Circular Touch Sensing with an EFM8 Microcontroller

The Circular Sensor

The SLSTK2010A evaluation board includes, among other things, an EFM8 Sleepy Bee microcontroller and a circular capacitive sensor. It is possible to perform capacitive touch sensing using any microcontroller, but you’ll get better results with a specialized hardware module designed by experts, and that is exactly what is integrated into the Sleepy Bee. A previous article, entitled Capacitive Touch Sensing with an EFM8 Microcontroller, explores the functionality of this peripheral, which is referred to as CS0 (Capacitive Sense 0) in the EFM8 Sleepy Bee reference manual.

The circular capacitive sensor provides a non-three-dimensional-torus–shaped (or, if you prefer, donut-shaped) region in which user input can be received via the application of a fingertip. There are real-world constraints that limit the number of separate touch positions that can be accurately identified, but overall I would say that the resolution is quite good—my guess is that carefully designed firmware could reliably distinguish 5° increments, which means that the circular sensor might offer as many as 72 separate user-input positions.
This is fairly impressive, but it becomes even more impressive when you consider that these 72 separate positions are achieved with only three capacitive-sense channels. These three channels, however, can provide this functionality only because they are connected to three very cleverly designed capacitive PCB sensors, as shown in the following photo and diagram.

Graphic courtesy of Mark Hughes.

The central portion of each sensor corresponds to the radial section between the tips of the curving protrusions. When you touch the central portion, the change in capacitance (aka “cap delta”) for that sensor will be highest, and the cap delta will decrease steadily as the fingertip moves away from the central portion in either direction.
As you can see, though, as you move away from one central portion, you are moving toward another. This means that the decreasing cap delta on the first channel occurs in conjunction with an increasing cap delta on the other channel. By combining the cap-delta measurements from adjacent sensors, we can calculate an approximate angular position for any touch event that occurs somewhere on the torus.
Before we move on, let’s briefly discuss why this circular slider is so nifty in the context of modern electronics. After all, we need some fairly complicated firmware to get decent angular positioning using only three sensors. Why not just use a dozen ordinary round sensors spaced evenly around the circle?
Well, each sensor needs a pin on the microcontroller, so now you have consumed 12 pins and in the process you’ve significantly decreased your resolution. Firmware is cheap and doesn’t take up any space, whereas microcontroller pins (and the PCB traces connected to them) take up a lot of space relative to the miniscule devices that engineers are now expected to design. And in the long term hardware is expensive, at least compared to firmware. Fewer pins, smaller ICs, less hardware, more firmware—this is the current paradigm, at least for consumer electronics.

Keeping Track of Our Sensors

The following diagram indicates how the sensor numbers used in the code correspond to the physical arrangement.

Again, these are the “sensor numbers”—i.e., arbitrary identifiers assigned to the three physical sensors. These numbers are not the same as the “channel”—i.e., which internal cap-sense channel is connected to the physical sensor. And of course the channel number does not necessarily correspond in an intuitive way to the external pin to which the sensor is electrically connected. Here is the mapping:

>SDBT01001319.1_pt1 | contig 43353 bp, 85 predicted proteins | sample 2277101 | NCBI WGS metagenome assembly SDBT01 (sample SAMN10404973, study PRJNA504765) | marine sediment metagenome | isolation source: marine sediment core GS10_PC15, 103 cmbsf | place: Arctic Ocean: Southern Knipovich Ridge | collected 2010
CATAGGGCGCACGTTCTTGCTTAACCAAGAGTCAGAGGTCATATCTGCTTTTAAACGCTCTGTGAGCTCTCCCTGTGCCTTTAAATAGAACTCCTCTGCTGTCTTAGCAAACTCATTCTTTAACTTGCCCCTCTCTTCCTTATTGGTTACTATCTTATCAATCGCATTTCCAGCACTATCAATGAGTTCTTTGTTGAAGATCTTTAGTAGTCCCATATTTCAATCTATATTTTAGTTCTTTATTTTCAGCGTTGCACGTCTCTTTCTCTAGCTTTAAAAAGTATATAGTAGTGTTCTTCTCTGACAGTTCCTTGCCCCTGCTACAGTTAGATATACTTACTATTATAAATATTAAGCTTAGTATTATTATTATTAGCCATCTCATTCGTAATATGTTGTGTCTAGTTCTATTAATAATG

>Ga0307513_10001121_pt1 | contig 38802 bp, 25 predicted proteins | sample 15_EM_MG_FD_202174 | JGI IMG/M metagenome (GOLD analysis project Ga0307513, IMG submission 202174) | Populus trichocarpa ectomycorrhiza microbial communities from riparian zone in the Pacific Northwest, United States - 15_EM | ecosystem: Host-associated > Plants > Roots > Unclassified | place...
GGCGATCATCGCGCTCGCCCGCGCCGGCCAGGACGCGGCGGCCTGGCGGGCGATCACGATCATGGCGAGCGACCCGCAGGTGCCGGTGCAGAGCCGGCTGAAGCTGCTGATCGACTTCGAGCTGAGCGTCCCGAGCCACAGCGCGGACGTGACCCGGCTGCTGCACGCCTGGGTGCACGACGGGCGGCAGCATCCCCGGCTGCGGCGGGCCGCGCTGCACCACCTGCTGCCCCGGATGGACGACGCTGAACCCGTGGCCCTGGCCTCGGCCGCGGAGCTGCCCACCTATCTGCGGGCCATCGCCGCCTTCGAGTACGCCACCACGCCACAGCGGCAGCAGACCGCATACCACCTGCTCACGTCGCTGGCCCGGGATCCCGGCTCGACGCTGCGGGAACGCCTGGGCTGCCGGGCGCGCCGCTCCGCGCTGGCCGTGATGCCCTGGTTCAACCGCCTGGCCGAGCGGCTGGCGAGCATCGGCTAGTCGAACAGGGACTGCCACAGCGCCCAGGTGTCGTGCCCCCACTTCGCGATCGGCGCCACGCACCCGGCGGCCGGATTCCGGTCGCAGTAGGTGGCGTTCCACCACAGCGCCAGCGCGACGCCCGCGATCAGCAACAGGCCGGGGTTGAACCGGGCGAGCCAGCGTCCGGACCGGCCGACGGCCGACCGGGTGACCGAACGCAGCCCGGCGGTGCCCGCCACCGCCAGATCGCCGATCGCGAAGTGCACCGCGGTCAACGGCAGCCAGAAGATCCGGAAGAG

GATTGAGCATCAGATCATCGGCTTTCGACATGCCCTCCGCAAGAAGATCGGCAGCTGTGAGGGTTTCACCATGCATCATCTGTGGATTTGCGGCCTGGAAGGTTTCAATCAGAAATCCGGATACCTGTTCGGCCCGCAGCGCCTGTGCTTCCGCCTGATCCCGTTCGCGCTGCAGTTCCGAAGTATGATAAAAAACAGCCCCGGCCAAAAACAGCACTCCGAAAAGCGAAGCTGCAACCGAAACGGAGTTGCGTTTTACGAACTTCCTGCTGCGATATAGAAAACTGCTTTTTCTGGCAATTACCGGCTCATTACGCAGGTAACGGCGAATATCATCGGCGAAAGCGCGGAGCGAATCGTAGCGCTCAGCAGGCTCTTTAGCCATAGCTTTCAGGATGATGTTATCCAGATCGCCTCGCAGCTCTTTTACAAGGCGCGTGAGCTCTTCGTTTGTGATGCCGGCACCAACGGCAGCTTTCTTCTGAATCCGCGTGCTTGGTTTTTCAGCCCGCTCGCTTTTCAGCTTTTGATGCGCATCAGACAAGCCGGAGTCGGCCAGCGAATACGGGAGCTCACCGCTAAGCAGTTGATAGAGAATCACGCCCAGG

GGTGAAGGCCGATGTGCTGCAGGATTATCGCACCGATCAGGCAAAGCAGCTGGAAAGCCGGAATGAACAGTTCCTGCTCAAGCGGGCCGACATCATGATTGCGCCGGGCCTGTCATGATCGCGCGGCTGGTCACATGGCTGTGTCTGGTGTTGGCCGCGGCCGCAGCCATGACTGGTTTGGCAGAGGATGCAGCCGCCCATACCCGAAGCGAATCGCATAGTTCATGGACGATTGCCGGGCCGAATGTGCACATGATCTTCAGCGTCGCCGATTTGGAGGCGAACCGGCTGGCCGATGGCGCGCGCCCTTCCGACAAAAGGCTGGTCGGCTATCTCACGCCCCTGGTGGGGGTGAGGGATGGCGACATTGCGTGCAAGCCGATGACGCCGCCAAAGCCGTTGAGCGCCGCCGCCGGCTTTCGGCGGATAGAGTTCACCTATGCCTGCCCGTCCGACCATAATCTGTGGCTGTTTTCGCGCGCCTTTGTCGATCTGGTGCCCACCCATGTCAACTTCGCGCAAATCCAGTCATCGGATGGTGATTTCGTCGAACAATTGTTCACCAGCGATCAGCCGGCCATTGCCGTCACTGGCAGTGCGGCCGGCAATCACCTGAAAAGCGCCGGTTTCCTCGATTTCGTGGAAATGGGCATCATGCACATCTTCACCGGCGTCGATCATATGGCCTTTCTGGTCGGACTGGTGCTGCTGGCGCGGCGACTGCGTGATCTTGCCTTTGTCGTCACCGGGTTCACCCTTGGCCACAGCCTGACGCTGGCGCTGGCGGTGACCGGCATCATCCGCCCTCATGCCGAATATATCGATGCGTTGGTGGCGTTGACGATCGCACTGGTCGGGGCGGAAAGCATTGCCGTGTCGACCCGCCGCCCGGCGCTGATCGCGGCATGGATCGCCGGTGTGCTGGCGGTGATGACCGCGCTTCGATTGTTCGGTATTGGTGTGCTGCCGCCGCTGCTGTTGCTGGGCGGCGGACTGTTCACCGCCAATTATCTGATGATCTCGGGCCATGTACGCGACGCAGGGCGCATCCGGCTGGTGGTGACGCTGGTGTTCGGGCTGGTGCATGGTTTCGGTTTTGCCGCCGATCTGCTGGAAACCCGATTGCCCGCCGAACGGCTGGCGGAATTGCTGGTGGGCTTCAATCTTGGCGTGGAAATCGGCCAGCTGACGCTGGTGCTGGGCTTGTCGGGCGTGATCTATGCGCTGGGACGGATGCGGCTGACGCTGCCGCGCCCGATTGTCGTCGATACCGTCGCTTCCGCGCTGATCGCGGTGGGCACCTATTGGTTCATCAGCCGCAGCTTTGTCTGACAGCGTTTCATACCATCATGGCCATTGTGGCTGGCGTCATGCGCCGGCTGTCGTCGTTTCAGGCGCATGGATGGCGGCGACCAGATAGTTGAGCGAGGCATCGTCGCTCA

Sensor NumberChannelPinLocation

Establishing a Baseline

The first thing we need to do is set a certain value as the official “unpressed” capacitance of a particular sensor. This step is critical—first, because capacitive touch sensing revolves around changes in capacitance, not absolute capacitance, and second, because the three sensors can exhibit large variations in unpressed capacitance. For example, I just plugged in my board, and at the moment the three (seemingly identical) sensors have unpressed capacitance values of approximately 15700 counts, 14800 counts, and 14150 counts.
I establish unpressed capacitance values as follows:

                    Accumulated_Capacitance_Sensor1 = 0;
Accumulated_Capacitance_Sensor2 = 0;
Accumulated_Capacitance_Sensor3 = 0;

for (n = 0; n < 16; n++)
 Accumulated_Capacitance_Sensor1 += Measure_Capacitance(SENSOR_1);
 Accumulated_Capacitance_Sensor2 += Measure_Capacitance(SENSOR_2);
 Accumulated_Capacitance_Sensor3 += Measure_Capacitance(SENSOR_3);
 Delay_10ms(5); Delay_us(6000);

Sensor1_Unpressed = (Accumulated_Capacitance_Sensor1 >> 4);
Sensor2_Unpressed = (Accumulated_Capacitance_Sensor2 >> 4);
Sensor3_Unpressed = (Accumulated_Capacitance_Sensor3 >> 4);

You can see here that I’m doing a lot of averaging. The CS0 hardware is configured to average 64 samples per measurement, then I’m averaging 16 of these already-averaged measurements. Maybe this is overkill, but all of the cap-sense functionality is based on these unpressed values, so I want to make sure that they don’t get corrupted by transient noise sources or some sort of measurement glitch.
Note: It’s important to avoid major differences between these initial unpressed measurements and however you sample the cap-sense channels during normal operation. I’m specifically referring to maintaining the channel sequence and ensuring similar intervals between measurements. For example, if during normal operation you sample sensor 1, then sensor 2, then sensor 3, with 1 ms between each measurement, you don’t want to determine your unpressed values by taking 16 rapid-fire sensor 1 measurements, then immediately taking 16 rapid-fire sensor 2 measurements, then immediately taking 16 rapid-fire sensor 3 measurements. This would lead to small but noticeable discrepancies between normal-operation measurements and establishing-unpressed-capacitance measurements, such that your official unpressed values will be different from the actual typical unpressed values observed during normal program operation.

Detecting a Press